The aim of the study was to demonstrate competition between caffeine and a fixed valerian herb / hop extract combination by the central adenosine mechanism. EEG was used to describe the action of caffeine on the central nervous system after oral administration (200 mg) in healthy volunteers. In addition to caffeine, the volunteers (16 in each group) received either placebo or verum (2 and 6 tablets containing the valerian herb / hop extract). The EEG responses were recorded every 30 min thereafter. The verum medication was capable of reducing (2 tablets) or inhibiting (6 tablets) the arousal induced by caffeine. This pharmacodynamic action was observed 60 minutes after oral administration, indicating not only competition between the antagonist caffeine and the partial agonist, i. e., the valerian/hop extract but also bio-availability of the compound(s) responsible for the agonistic action. In conclusion, the valerian/hop extract acts via a central adenosine mechanism which is possibly the reason for its sleep-inducing and -maintaining activity.

Valerian herb does not appear to reduce symptoms for patients with chronic insomnia in general practice using a series of randomised n-of-1 trials.
Complement Ther Med. 2003.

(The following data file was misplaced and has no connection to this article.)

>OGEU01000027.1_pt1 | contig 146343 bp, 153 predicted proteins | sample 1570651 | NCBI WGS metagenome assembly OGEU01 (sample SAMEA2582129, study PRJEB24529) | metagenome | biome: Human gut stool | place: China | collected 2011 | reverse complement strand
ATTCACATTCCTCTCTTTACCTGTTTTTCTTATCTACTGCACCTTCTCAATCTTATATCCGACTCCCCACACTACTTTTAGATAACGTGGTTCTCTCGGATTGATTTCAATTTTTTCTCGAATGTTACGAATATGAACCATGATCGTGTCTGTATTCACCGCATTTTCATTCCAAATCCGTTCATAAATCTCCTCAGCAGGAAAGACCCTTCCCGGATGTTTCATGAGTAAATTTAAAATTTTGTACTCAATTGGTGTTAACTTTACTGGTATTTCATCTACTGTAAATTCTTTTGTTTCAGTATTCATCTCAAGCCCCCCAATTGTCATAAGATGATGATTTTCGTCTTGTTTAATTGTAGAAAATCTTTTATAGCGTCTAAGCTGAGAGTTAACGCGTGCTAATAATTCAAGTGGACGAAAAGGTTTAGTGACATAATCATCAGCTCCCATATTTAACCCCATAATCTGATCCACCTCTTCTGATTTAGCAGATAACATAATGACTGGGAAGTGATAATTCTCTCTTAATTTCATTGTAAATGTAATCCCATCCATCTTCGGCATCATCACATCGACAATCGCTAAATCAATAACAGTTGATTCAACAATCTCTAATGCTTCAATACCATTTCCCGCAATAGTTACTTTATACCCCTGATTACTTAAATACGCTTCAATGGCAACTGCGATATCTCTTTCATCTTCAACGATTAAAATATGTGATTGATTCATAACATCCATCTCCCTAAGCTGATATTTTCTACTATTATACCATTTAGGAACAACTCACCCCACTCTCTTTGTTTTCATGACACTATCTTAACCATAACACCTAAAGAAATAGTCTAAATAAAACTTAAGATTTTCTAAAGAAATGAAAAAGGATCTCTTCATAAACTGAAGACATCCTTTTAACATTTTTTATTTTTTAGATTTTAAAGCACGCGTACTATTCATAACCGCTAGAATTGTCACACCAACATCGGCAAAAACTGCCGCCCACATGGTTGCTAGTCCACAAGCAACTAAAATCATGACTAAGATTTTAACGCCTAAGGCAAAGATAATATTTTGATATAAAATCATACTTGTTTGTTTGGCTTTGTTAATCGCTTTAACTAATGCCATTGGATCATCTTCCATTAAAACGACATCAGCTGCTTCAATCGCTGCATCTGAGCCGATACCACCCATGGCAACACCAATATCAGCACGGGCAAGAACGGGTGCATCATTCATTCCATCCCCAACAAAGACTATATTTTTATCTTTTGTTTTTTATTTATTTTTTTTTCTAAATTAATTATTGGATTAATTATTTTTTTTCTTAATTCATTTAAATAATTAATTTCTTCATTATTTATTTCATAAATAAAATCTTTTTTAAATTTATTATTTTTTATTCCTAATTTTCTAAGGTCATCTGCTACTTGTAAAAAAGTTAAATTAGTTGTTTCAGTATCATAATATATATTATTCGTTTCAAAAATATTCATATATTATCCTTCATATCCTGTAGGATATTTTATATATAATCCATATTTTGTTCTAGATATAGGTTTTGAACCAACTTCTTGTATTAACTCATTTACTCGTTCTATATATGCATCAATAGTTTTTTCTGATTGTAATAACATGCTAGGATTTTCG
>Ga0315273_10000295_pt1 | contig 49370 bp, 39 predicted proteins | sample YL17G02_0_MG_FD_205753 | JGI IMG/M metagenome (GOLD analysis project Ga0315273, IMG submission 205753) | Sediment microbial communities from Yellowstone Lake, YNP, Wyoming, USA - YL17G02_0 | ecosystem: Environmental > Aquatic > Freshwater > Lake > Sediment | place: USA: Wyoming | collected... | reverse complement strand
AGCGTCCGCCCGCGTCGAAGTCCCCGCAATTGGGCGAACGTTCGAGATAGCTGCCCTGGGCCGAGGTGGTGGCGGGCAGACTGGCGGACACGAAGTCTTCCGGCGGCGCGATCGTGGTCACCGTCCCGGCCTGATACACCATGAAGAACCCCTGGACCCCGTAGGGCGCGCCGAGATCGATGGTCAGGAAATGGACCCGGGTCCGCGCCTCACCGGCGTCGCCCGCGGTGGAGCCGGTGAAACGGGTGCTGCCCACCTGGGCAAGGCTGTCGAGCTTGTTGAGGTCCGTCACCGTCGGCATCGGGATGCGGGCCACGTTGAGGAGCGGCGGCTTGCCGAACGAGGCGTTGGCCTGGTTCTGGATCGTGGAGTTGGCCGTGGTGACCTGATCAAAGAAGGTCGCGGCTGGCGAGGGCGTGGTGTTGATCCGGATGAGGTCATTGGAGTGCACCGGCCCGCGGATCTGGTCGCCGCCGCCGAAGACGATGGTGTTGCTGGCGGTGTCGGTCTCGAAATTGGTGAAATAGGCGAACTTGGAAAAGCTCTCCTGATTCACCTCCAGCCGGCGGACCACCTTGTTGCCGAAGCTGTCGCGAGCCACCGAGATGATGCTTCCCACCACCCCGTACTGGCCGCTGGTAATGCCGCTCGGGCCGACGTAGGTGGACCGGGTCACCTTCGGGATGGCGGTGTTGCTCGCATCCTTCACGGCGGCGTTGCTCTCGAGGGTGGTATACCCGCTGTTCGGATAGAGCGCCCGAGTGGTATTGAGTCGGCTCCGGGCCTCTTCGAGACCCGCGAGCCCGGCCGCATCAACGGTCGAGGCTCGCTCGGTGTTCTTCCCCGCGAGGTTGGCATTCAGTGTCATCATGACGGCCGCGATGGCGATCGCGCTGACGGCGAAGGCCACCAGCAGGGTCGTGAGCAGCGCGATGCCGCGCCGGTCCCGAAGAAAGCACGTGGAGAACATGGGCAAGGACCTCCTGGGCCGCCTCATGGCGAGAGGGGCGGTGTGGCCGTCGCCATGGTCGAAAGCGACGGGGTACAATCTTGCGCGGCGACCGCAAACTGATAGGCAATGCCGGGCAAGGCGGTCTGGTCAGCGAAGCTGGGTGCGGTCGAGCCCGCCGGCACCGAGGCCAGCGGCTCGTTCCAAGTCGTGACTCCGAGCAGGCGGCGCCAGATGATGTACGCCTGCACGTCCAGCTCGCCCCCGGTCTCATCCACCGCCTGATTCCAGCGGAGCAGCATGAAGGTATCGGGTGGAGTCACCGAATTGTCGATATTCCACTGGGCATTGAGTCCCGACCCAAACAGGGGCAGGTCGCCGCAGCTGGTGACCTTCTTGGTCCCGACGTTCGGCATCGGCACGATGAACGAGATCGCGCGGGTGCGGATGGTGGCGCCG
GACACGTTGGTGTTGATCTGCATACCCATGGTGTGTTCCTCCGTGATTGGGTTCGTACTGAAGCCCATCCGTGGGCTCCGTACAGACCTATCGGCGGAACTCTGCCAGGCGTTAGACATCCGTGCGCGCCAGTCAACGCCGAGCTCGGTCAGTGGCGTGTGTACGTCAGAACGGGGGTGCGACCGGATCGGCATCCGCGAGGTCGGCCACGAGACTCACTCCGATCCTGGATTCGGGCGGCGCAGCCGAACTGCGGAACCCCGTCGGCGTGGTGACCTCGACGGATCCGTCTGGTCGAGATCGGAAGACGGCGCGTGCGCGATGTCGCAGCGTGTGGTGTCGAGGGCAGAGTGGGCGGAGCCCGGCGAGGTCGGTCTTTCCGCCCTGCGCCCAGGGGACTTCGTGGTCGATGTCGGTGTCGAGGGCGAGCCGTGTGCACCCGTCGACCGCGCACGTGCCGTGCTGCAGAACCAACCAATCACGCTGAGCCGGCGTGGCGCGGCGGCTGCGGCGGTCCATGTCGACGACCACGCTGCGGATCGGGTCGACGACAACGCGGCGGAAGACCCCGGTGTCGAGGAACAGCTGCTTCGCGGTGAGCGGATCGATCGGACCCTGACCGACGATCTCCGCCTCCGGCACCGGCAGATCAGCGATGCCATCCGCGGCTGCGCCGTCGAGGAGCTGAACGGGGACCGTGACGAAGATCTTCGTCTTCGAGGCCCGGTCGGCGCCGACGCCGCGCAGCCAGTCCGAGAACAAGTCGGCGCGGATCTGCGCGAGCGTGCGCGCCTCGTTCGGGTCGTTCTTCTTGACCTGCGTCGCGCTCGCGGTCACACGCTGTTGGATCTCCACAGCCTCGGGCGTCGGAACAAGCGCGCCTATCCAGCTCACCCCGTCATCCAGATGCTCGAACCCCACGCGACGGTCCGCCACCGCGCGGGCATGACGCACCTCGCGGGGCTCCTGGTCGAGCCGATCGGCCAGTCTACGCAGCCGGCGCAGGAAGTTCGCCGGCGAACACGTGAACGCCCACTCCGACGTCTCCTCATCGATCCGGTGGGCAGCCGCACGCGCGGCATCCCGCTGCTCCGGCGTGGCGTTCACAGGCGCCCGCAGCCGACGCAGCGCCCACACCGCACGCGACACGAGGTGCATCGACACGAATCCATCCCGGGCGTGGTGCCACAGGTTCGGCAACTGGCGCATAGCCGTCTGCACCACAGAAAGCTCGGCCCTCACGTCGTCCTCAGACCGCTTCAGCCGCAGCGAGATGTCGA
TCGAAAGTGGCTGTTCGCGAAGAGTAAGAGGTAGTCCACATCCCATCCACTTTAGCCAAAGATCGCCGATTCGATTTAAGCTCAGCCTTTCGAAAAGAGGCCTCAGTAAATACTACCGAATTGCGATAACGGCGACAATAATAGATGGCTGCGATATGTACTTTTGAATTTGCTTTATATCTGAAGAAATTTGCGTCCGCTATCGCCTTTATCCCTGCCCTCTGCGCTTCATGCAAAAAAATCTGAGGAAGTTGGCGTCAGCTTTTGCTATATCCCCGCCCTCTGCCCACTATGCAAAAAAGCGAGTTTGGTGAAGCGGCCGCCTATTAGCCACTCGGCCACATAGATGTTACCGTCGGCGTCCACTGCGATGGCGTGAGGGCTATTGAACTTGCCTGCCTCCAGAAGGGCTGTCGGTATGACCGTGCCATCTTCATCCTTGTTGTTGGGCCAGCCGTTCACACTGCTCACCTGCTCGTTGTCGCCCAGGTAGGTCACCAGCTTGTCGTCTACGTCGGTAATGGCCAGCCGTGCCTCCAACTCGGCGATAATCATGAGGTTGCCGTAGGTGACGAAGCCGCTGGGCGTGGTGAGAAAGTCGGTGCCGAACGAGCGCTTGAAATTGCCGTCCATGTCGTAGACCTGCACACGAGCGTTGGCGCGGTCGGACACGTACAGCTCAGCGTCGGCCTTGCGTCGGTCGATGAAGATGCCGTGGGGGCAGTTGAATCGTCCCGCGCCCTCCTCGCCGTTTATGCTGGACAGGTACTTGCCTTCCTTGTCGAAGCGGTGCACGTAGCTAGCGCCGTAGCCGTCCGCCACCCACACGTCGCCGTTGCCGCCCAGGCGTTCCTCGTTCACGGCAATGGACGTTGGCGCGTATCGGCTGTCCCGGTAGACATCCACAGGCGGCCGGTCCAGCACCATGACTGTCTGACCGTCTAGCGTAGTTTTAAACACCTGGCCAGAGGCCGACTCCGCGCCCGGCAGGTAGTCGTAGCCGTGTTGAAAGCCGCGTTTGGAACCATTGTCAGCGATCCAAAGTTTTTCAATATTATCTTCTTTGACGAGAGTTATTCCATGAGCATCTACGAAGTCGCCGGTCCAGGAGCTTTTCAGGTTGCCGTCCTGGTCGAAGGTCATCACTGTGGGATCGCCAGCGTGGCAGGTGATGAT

To investigate the effectiveness of valerian herb for the management of chronic insomnia in general practice. DESIGN: Valerian versus placebo in a series of n-of-1 trials, in Queensland, Australia. Of 42 enrolled patients, 24 (57%) had sufficient data for inclusion into the n-of-1 analysis. Response to valerian was fair for 23 (96%) participants evaluating their “energy level in the previous day” but poor or modest for all 24 (100%) participants’ response to “total sleep time” and for 23 (96%) participants’ response to “number of night awakenings” and “morning refreshment”. As a group, the proportion of treatment successes ranged from 0.35 to 0.55 for the six elicited outcome sleep variables. There was no significant difference in the number, distribution or severity of side effects between valerian and placebo treatments. Valerian was not shown to be appreciably better than placebo in promoting sleep or sleep-related factors for any individual patient or for all patients as a group.